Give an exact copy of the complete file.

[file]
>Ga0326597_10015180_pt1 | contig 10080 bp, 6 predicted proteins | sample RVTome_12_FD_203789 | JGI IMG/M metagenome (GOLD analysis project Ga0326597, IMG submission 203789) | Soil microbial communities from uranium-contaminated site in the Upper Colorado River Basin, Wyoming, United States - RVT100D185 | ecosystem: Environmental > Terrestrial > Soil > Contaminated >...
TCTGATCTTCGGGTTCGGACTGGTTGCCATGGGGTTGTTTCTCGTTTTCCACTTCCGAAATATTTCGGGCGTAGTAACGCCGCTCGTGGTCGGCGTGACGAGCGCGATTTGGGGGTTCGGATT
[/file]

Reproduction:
>Ga0326597_10015180_pt1 | contig 10080 bp, 6 predicted proteins | sample RVTome_12_FD_203789 | JGI IMG/M metagenome (GOLD analysis project Ga0326597, IMG submission 203789) | Soil microbial communities from uranium-contaminated site in the Upper Colorado River Basin, Wyoming, United States - RVT100D185 | ecosystem: Environmental > Terrestrial > Soil > Contaminated >...
TCTGATCTTCGGGTTCGGACTGGTTGCCATGGGGTTGTTTCTCGTTTTCCACTTCCGAAATATTTCGGGCGTAGTAACGCCGCTCGTGGTCGGCGTGACGAGCGCGATTTGGGGGTTCGGATT